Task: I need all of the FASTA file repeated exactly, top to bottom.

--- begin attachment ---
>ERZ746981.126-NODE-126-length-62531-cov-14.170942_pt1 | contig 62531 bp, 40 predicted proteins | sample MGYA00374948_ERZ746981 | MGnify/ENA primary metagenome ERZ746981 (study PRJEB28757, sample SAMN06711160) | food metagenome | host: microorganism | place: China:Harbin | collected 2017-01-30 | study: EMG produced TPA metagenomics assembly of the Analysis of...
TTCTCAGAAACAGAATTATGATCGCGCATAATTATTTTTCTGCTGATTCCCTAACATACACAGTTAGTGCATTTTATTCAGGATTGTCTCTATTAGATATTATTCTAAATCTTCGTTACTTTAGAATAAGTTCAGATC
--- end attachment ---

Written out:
>ERZ746981.126-NODE-126-length-62531-cov-14.170942_pt1 | contig 62531 bp, 40 predicted proteins | sample MGYA00374948_ERZ746981 | MGnify/ENA primary metagenome ERZ746981 (study PRJEB28757, sample SAMN06711160) | food metagenome | host: microorganism | place: China:Harbin | collected 2017-01-30 | study: EMG produced TPA metagenomics assembly of the Analysis of...
TTCTCAGAAACAGAATTATGATCGCGCATAATTATTTTTCTGCTGATTCCCTAACATACACAGTTAGTGCATTTTATTCAGGATTGTCTCTATTAGATATTATTCTAAATCTTCGTTACTTTAGAATAAGTTCAGATC